Naim NA CDS CD player Page 2
Overall, the CDS's massive and elaborate power supply is impressive. Further, the execution is superb, with a high level of craftsmanship. At Naim Audio, assemblers build an entire component themselves rather than repeating the same operation on an assembly line. This is a more expensive way to build electronics, but the CDS's beautiful, meticulous build seems to exude a sense of pride.
The transport, based on a custom version of the Philips CDM-4 mechanism, is implemented in a unique way. The mechanism is mounted on an aluminum subchassis and suspended on three leaf springs. Three small pins protrude from the subchassis bottom and fit into three tiny cups mounted at the ends of the leaf springs. The suspension's "Q" and resonant frequencies in each axis were chosen to avoid multiples of servo frequencies. This technique reportedly reduces servo current demands, transmits less vibration to the disc, and eases stress on the power supply. According to Naim, servo current draw feeds vibration to the disc and degrades the HF signal recovered from the disc. The mechanism was thus tuned for minimum servo current draw. Additionally, the subchassis is painted flat black to absorb any stray light.
Because the subchassis is not secured to the leaf springs, the player must not be transported or tilted more than 15° from horizontal without first locking the transit screws.
Conventional wisdom says that adding mass to a spinning CD is a good thing: the disc is rendered less prone to resonant vibrations, thus decreasing servo current demands. This is the rationale behind CD mats, heavy clamps, and stabilizing discs. Naim, however, has taken the opposite approach; the CDS's clamp weighs virtually nothing. Here's how it works.
After putting a CD on the spindle, the clamp, looking like a tiny top hat, secures the disc to the transport. The clamp uses magnetism rather than weight to hold the disc down. A very tiny rare-earth magnet inside the clampa magnet so powerful that it takes a firm pull to remove it from the spindle when changing discsmeets the metal spindle. The idea was to get solid clamping action without adding mass to the spinning disc. According to Naim, heavy clamps tend to couple motor vibration to the disc, degrading the sound and taxing the power supply. Additionally, a heavy clamp forces the motor to draw more current, further adding to the vibration imparted to the disc. The CDS's clamp is the smallest, lightest design possible. The clamp also has a tiny loop of rubberlike material on the bottom that makes contact with the disc at only one point. According to Naim, the size, shape, and material of this tiny loop had an extraordinarily large influence on the CDS's sound.
The single printed circuit board that contains the local power-supply regulation, decoding chips, DAC, and analog output stage is mounted on a 5mm-thick plate that floats on a suspension. This isolates the chips from mechanical vibrationprimarily acoustic energy from loudspeakersand reportedly improves the sound.
The processor section is based on Philips's SAA7220 4x-oversampling digital filter and TDA1541 S1 "Crown" 16-bit DACnothing esoteric here. The "Crown" version of the 1541 is the highest grade, selected for best low-level linearity. A pair of OP42 op-amps (one per channel) serve as current-to-voltage converters. The direct-coupled analog output stage is also based on the OP42, with two of these devices cascaded per channel. De-emphasis is active, formed around a 711 op-amp and switched in with relays. Another pair of relays mutes the output until the circuit has stabilized. Polycarbonate and polystyrene capacitors are used throughout, and components are matched between left and right channels. The DAC, I/V converter, and output-stage circuits are very close together for the shortest pcb traces. As previously mentioned, all power-supply rails are re-regulated on the player's pcb.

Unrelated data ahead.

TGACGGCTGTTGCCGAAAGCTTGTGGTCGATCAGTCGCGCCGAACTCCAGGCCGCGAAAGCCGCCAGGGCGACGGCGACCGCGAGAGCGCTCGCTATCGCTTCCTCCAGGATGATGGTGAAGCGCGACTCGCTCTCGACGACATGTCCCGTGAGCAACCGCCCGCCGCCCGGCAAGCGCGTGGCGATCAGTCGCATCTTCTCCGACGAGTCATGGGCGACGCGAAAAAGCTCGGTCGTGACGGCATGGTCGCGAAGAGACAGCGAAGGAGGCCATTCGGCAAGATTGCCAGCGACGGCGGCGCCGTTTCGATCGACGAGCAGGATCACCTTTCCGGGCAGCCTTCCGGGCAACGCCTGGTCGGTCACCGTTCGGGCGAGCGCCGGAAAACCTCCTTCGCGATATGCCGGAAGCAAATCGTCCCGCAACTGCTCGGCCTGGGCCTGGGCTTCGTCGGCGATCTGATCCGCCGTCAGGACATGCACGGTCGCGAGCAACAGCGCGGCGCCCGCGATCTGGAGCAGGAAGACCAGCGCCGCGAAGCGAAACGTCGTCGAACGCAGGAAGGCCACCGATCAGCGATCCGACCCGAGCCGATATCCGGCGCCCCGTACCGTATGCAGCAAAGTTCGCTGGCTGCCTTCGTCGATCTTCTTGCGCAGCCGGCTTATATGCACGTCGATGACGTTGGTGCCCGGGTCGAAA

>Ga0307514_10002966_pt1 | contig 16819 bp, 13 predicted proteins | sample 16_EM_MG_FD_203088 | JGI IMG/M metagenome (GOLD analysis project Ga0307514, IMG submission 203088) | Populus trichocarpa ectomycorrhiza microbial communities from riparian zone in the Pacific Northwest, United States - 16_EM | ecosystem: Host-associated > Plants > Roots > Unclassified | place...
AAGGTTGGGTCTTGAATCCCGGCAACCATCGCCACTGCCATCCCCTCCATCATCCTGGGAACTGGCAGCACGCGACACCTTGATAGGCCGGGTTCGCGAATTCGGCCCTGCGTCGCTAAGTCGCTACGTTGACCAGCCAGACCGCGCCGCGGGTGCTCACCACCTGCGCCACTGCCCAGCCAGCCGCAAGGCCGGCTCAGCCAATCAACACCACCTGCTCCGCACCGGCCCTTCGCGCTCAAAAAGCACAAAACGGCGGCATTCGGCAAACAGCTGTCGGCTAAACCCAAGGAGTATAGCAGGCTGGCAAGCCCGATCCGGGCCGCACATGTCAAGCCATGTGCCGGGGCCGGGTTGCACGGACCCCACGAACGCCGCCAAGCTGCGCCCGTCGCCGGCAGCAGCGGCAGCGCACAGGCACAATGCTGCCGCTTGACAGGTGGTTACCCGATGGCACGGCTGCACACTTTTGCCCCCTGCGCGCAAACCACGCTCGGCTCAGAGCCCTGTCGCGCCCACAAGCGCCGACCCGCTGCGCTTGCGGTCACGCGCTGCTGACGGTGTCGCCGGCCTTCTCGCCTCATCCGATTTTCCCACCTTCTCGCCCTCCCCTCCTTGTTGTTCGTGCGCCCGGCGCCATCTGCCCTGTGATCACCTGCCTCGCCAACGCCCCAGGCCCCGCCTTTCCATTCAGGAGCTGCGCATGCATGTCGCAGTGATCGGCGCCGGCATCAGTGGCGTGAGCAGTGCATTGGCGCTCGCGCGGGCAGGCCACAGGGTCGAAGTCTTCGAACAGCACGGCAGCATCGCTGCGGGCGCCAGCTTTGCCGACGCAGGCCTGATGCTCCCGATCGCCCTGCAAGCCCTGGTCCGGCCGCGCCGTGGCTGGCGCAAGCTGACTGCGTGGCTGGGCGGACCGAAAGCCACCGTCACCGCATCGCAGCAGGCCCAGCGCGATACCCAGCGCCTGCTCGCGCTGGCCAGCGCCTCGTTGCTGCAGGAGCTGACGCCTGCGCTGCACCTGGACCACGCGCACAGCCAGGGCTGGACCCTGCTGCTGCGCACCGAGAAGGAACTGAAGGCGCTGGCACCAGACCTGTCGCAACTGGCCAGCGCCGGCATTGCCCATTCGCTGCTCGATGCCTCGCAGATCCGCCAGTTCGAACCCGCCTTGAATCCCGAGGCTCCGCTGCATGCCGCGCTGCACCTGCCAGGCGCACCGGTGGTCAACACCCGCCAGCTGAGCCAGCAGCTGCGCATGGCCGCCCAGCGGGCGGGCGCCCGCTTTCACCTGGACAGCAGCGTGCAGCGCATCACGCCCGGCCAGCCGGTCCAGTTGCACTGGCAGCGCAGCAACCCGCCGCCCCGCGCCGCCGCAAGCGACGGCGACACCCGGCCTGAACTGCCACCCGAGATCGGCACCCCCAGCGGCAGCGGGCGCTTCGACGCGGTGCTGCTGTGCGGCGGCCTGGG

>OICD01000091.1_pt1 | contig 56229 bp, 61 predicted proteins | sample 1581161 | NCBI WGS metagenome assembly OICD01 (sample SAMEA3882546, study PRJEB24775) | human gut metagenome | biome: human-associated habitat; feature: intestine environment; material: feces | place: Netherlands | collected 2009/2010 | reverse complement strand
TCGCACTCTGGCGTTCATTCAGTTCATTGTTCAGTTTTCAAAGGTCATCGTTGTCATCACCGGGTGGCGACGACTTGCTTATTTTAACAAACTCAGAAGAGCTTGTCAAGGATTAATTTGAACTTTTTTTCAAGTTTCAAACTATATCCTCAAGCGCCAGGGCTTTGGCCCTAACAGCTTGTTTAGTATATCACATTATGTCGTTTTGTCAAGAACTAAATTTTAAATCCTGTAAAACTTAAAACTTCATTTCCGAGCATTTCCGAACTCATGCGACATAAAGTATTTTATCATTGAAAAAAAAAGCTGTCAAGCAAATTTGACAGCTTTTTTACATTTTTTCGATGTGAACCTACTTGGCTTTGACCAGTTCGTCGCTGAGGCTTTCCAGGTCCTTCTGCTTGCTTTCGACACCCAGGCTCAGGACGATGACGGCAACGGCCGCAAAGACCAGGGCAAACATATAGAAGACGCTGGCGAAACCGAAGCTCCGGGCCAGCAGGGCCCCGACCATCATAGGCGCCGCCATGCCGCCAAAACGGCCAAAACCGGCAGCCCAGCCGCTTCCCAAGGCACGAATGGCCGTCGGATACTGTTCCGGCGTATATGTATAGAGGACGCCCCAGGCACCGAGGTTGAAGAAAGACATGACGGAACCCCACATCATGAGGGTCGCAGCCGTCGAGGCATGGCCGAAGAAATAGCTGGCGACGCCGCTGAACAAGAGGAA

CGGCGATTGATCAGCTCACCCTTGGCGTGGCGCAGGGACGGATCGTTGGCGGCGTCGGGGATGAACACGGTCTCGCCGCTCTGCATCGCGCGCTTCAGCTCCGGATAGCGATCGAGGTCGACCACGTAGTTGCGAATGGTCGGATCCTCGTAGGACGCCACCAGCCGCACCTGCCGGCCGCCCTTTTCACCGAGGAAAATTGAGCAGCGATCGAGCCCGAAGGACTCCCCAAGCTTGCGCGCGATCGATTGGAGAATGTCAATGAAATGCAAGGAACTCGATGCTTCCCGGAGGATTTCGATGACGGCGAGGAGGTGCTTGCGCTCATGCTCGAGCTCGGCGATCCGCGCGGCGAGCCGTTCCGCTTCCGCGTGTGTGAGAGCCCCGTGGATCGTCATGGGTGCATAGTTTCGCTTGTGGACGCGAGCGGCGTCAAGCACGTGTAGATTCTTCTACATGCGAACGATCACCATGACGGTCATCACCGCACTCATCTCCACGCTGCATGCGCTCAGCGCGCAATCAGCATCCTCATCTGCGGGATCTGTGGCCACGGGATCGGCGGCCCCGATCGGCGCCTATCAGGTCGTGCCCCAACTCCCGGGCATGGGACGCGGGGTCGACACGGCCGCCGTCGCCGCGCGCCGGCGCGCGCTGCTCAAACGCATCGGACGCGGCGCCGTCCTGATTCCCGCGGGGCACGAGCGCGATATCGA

A huge benefit of this designintegrated CD player with outboard power supplyover the more conventional transport/processor configuration is the absence of the S/PDIF interface and its associated problems. Rather than trying to recover a clock in the processor (and introducing jitter in the process), the CDS's single-box approach puts the clock right there on the pcb. No muss, no fuss. Naim believes that the problems inherent in the S/PDIF interface make it impossible to design an outboard converter to equal the sonic performance of a single-box design. In my review of the Linn Karik/Numerik, I was able to audition the unit with high or low levels of jitter in the S/PDIF interface. The sonic improvement obtained from lower jitter levels was dramatic (footnote 3).
Overall, I found the CDS attractive and very well built. I especially liked the player's ease of use: the large, back-lit transport control buttons were readily accessible and intuitive. Further, I was intrigued by the level of mechanical design that went into the CDS, especially the clamp, transport subchassis suspension, and floating pcb.
But let's find out how the Naim CDS sounds.
To its credit, the CDS had no salient sonic characteristics that called attention to the player. Many digital products have a certain interpretation of the music that makes them immediately identifiablea lightweight bass, overly bright treble, or forward midrange, for example. The CDS was remarkably free of such departures from neutrality.
Footnote 2: Adding these regulators reduced noise on the digital supply rails from 110dB to 130dB. This may seem academic, but the effects were certainly audible. Naim will announce an upgrade program for owners who bought the original CDS without this additional regulation.
Footnote 3: See the sidebar on pp.166167 of Vol.15 No.1 for a more complete description of problems inherent in the S/PDIF interface.